Michele Fry, CC
"There is no frigate like a book to take us lands away, Nor any coursers like a page of prancing poetry." ~ Emily Dickinson

Love Stories #3

TriciaG
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Post by TriciaG » April 28th, 2020, 9:36 am

I loved this poem so much, I recorded it for the short poetry collection but am offering it up here also. :)

Pansies
by James Whitcomb Riley (1849-1916)
Text URL: https://archive.org/details/rhymesofchildhoo00rilemiss/page/10/mode/2up
Pansies! Pansies! How I love you, pansies!
Jaunty-faced, laughing-lipped and dewy-eyed with glee;
Would my song might blossom out in little five-leaved stanzas
As delicate in fancies
As your beauty is to me!

But my eyes shall smile on you, and my hands enfold you,
Pet, caress, and lift you to the lips that love you so,
That, shut ever in the years that may mildew or mold you,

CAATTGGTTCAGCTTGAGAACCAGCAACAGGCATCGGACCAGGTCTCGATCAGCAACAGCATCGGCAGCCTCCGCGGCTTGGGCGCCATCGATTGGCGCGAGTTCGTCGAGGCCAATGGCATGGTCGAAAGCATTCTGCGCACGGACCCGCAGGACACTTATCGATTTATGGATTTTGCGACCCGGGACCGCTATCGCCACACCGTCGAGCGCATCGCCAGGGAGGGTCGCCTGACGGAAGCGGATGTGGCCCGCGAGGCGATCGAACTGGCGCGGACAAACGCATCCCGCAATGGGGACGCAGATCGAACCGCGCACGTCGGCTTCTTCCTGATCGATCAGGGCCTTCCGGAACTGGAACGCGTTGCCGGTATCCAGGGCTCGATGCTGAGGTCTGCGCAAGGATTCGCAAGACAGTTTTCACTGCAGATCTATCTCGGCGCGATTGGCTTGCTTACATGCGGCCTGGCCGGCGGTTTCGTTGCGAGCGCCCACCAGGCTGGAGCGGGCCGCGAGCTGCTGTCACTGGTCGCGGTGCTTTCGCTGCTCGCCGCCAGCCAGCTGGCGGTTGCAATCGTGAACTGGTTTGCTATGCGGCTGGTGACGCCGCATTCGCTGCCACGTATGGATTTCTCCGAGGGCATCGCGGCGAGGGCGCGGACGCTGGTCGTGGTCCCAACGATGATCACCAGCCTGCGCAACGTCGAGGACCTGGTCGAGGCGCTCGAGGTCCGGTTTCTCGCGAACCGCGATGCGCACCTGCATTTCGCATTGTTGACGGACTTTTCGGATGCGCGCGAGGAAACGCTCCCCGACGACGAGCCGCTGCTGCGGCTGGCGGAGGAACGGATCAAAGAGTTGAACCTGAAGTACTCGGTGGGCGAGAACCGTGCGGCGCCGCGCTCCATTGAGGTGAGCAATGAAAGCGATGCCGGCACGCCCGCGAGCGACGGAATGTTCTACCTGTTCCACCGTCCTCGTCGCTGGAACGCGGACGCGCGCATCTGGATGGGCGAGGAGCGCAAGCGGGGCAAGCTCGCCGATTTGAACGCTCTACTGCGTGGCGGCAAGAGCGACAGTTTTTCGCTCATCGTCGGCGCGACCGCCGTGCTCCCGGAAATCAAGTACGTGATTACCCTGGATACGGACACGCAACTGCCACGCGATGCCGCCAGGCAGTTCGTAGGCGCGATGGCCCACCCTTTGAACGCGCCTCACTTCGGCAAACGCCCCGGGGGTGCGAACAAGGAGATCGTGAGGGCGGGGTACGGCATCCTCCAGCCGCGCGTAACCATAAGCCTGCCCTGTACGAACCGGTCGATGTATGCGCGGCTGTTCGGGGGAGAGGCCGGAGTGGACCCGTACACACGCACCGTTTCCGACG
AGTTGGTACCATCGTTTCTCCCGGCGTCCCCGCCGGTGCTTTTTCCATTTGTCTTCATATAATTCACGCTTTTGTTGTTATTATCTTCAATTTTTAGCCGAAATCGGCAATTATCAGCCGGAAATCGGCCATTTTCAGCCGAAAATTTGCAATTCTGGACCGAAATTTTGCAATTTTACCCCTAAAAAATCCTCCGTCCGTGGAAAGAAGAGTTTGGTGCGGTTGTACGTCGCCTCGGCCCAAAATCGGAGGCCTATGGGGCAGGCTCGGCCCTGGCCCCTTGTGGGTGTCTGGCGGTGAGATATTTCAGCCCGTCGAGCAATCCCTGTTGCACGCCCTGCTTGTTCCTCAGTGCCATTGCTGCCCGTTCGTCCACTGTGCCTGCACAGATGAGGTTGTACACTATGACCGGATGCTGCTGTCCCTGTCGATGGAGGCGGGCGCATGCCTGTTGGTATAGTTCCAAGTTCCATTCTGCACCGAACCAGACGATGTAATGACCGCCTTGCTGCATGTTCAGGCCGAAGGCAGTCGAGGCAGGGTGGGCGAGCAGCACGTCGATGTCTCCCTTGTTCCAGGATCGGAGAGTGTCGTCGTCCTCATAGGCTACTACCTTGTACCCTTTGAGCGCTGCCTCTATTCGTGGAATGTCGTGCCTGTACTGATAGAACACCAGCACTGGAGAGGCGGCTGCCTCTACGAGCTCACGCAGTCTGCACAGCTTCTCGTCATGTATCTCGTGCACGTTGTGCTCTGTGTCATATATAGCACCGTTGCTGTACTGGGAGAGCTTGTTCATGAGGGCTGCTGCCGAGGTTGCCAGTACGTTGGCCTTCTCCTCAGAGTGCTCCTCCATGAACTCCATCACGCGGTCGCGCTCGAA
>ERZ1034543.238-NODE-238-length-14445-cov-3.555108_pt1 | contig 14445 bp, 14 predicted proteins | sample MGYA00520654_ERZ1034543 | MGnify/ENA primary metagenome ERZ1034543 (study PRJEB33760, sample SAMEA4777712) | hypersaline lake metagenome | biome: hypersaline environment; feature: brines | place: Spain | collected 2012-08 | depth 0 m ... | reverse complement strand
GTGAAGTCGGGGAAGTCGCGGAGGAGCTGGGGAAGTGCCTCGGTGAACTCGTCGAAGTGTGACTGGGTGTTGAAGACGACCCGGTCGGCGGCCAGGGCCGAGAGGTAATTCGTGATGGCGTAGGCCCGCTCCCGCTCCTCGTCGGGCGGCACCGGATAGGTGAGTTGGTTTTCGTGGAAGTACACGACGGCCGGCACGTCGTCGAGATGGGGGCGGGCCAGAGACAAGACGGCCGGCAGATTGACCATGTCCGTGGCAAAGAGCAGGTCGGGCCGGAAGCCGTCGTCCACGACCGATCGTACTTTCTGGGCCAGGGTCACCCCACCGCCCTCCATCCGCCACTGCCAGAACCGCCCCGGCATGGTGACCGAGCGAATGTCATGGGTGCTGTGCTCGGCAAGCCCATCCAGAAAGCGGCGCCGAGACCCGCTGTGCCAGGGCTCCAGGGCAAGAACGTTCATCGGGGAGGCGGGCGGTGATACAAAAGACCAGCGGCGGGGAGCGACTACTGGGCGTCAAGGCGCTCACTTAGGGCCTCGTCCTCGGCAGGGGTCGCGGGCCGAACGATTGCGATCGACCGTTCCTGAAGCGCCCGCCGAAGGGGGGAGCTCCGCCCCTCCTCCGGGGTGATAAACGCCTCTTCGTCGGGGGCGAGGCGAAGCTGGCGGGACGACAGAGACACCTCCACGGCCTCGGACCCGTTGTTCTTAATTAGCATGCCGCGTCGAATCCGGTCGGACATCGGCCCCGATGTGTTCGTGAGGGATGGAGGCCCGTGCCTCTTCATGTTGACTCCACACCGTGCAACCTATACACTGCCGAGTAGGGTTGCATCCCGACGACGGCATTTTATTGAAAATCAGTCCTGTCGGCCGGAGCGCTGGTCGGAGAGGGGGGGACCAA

My fancy shall behold you
Fair as in the long ago.
Elizabethan Poetry: The Psalmes of David
Boring works 30-70 minutes long: Insomnia Collection 5
Short essays: Elia, and The Last Essays of Elia

SonOfTheExiles
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Post by SonOfTheExiles » May 3rd, 2020, 2:15 am

A little something in anticipation of the day when things return to normal and folks everywhere, particularly in the hospitality industry, are back at work.

https://allpoetry.com/The-Wail-Of-The-Waiter-

The Wail of the Waiter
by Marcus Clarke

All day long, at Scott's or Menzies', I await the gorging crowd,